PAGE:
Tyrant delivers one last blow to East China

Art April 21, 2013 00:00

By Cang Wei, Song Wenwei

Discovery of Emperor Yang's modest tomb proves tourist attraction nearby is a fake, say archaeologists


Archaeologists believe they have discovered the tomb of one of China’s most infamous emperors at a construction site in Yangzhou, Jiangsu province. 
Archaeologists from all over the country rushed to Yangzhou and confirmed that the tomb, found last Sunday in Hanjiang district, belonged to Yang Guang (Yang of Sui), who is considered one of the worst tyrants in Chinese history.
Most Chinese historians say Yang’s tyranny brought the Sui Dynasty (AD 581-618) to an end. But he also completed several great construction projects during his reign, including the Grand Canal.
He commanded the reconstruction of the Great Wall, a project which took the lives of nearly six million workers. He also ordered several military expeditions that brought Sui to its greatest territorial extent, one of which, the conquest of Champa in what is now central and southern Vietnam, resulted in the death of thousands of Sui soldiers from malaria. These expeditions, along with a series of disastrous campaigns against Goguryeo (one of the three kingdoms of Korea), left the empire bankrupt and a populace in revolt. With northern China in turmoil, Emperor Yang spent his last days in Jiangdu (in modern Yangzhou), where he was eventually strangled in a coup led by his general Yuwen Huaji.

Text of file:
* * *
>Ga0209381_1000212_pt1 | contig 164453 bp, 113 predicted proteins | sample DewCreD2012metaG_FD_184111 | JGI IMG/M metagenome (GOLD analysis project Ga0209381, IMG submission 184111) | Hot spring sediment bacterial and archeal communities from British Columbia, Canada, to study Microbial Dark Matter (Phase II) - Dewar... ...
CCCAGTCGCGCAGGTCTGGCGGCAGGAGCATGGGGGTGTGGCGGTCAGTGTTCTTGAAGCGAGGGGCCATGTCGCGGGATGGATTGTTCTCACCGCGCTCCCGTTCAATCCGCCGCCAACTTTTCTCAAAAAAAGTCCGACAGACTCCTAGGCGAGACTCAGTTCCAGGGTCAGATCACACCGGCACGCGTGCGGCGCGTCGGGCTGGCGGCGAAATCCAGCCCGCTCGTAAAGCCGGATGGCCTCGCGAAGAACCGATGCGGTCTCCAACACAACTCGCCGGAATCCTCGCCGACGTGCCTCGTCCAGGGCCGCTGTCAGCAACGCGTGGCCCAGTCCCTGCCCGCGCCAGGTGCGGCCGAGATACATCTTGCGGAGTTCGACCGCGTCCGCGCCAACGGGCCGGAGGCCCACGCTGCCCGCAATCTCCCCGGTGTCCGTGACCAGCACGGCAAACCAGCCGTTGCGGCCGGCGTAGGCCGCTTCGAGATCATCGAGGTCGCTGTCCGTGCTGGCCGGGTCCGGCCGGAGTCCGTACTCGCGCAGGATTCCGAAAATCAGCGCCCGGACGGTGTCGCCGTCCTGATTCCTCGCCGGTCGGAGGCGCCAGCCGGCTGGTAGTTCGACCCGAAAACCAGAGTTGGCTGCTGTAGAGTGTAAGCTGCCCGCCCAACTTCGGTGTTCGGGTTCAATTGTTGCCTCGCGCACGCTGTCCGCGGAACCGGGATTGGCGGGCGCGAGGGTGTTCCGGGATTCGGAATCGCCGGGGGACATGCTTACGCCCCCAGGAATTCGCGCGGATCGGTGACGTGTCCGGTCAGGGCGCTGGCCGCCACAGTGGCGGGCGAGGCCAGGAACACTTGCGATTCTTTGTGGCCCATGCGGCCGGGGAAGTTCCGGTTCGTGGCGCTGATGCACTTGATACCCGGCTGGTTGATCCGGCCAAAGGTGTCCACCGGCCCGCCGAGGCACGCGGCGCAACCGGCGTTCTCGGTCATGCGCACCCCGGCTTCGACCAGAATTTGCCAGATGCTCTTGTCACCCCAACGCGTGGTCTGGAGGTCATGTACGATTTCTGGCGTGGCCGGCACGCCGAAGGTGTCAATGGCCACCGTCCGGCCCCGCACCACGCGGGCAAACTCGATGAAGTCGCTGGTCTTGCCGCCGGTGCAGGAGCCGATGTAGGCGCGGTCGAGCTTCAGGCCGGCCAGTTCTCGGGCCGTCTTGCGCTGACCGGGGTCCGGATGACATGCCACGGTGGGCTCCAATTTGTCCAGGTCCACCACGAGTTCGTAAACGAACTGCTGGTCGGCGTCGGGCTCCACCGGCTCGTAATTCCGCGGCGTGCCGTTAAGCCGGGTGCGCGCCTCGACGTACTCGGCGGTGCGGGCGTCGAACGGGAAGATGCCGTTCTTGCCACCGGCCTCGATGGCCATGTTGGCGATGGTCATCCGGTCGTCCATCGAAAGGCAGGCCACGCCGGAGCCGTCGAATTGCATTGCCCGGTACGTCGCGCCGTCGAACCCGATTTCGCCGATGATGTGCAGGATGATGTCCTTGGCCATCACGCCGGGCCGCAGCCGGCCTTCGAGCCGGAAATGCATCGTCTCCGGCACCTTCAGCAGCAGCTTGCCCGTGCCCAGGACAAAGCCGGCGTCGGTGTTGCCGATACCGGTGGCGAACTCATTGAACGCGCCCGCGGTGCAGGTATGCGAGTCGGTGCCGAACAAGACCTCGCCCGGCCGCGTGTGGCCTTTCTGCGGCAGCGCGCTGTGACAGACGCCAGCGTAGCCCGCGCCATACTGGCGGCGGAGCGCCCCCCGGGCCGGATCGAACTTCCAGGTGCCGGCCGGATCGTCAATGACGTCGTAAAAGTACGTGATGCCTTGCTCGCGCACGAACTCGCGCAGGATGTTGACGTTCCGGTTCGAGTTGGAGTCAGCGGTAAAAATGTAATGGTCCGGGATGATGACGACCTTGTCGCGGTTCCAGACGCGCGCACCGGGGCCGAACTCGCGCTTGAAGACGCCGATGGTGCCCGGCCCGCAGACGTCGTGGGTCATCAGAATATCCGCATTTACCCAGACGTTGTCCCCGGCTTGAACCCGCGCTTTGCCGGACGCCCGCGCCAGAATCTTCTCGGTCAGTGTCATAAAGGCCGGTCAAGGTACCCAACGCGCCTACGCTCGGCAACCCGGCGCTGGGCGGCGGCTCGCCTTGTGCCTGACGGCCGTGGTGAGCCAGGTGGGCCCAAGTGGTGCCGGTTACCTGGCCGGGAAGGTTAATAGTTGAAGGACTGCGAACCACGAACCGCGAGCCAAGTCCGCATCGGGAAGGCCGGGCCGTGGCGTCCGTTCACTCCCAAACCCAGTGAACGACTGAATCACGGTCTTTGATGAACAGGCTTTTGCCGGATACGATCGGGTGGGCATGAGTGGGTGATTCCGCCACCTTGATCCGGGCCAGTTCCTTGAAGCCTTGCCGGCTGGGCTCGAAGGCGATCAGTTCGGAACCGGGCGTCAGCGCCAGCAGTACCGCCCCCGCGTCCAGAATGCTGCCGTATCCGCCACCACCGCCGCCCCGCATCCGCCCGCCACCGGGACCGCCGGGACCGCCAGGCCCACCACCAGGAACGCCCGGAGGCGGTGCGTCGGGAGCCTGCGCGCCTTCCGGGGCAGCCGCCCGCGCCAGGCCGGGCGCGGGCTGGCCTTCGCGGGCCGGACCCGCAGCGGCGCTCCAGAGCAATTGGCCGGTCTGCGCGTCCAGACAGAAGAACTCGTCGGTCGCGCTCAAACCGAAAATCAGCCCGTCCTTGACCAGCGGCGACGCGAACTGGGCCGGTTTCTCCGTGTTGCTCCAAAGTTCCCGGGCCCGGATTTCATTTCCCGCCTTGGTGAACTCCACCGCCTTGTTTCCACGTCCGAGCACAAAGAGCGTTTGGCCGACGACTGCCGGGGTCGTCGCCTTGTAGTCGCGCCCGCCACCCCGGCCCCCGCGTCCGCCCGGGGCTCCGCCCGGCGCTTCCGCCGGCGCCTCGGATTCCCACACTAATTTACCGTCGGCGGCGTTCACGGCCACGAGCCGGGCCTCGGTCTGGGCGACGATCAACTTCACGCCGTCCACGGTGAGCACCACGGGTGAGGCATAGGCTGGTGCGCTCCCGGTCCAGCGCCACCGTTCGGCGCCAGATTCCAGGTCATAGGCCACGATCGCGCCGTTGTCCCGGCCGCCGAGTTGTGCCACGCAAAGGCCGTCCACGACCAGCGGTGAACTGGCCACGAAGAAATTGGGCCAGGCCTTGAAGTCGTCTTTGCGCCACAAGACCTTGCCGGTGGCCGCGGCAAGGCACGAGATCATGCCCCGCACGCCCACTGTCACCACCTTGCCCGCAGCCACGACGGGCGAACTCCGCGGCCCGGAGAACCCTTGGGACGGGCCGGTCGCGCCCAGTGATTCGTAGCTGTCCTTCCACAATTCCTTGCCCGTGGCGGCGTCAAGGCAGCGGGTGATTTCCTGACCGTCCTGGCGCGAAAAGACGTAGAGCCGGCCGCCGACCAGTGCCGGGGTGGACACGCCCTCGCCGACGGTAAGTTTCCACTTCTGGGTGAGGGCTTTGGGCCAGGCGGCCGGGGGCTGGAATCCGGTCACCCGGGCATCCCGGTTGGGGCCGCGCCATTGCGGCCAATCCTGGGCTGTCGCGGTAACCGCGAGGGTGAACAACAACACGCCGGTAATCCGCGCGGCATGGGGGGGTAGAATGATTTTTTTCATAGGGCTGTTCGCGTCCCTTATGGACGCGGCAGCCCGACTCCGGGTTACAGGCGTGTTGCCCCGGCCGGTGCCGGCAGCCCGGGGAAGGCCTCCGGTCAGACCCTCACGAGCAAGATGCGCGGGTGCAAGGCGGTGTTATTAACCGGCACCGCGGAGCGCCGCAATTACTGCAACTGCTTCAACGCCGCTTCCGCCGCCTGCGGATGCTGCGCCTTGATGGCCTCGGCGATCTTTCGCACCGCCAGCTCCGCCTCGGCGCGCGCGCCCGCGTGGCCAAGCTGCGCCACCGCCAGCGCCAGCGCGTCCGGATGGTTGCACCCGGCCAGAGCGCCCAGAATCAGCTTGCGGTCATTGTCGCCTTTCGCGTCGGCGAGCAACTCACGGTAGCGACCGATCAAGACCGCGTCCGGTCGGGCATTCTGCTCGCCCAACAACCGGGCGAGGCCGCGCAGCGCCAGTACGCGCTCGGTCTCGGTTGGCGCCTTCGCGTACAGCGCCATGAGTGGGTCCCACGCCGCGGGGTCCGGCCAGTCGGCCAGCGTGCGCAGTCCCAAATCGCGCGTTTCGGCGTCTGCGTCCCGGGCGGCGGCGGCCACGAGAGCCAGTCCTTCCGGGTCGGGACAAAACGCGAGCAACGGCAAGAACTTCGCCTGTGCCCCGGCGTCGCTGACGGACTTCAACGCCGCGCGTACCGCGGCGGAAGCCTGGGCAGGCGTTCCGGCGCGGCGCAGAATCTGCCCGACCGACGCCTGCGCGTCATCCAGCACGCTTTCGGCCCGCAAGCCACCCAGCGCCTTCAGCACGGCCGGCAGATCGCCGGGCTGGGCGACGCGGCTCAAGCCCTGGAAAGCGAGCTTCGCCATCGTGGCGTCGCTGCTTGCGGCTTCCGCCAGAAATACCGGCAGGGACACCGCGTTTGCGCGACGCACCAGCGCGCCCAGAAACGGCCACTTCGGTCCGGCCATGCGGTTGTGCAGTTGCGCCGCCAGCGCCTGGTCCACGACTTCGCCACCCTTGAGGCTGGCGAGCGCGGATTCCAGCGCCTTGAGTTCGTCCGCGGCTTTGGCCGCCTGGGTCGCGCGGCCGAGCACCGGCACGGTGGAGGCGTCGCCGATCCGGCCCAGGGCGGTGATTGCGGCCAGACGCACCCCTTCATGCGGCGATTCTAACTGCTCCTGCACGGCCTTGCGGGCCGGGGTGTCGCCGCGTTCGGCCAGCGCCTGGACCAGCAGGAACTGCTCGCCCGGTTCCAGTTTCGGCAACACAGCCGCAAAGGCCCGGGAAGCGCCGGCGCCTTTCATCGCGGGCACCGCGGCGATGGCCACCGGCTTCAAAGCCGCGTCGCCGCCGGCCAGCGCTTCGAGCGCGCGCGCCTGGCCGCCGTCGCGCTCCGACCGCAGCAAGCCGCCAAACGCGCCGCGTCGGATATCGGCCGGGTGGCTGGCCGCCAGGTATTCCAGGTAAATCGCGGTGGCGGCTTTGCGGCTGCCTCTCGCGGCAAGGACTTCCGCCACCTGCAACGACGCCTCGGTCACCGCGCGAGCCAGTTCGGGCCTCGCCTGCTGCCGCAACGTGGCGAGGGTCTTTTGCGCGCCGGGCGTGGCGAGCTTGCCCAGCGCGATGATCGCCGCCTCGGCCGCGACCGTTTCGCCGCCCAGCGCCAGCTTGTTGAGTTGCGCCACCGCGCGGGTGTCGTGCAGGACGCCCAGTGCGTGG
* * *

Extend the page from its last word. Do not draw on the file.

According to Shu Jiaping, director of Yangzhou’s archaeological bureau, a tablet found at the site inscribed “Tomb epitaph of the late Emperor Yang of Sui” proves that it is Yang’s, despite the modest burial site. 
“Yang died suddenly while fleeing revolts against his rule, so his tomb isn’t even as luxurious as those of ordinary rich people in the Sui Dynasty,” Shu says of the grave, which is only 5 metres by 5.88 metres in size.
“Grave robbers had visited the tomb,” Shu said. “Also, the roof of the tomb is not in good condition because residential buildings were built above it.”
Although the tomb has been looted, four valuable items that could only have belonged to an ancient royal family were found, including lion-shaped doorknockers made of gold and iron, and a jade belt decorated with gold.
However, according to the local archaeological bureau, no human remains or coffins have been found yet.
The discovery of the tomb surprised people living nearby.
“We heard that construction workers had found bricks they thought were from ordinary ancient tombs,” said Zhou Jian, a local. “But it never occurred to me that I was the neighbour of an ancient emperor, even if he was a notorious one.”
Archaeologists also discovered another tomb nearby, which they say might belong to Yang’s queen.
The discovery proves that the mausoleum 6km away previously thought to be Yang’s burial site since the Qing Dynasty (1644-1911), is a fake, says Shu.
The “fake mausoleum” occupies an area of 30,000 square metres and has magnificent memorial arches, tomb doors and walls.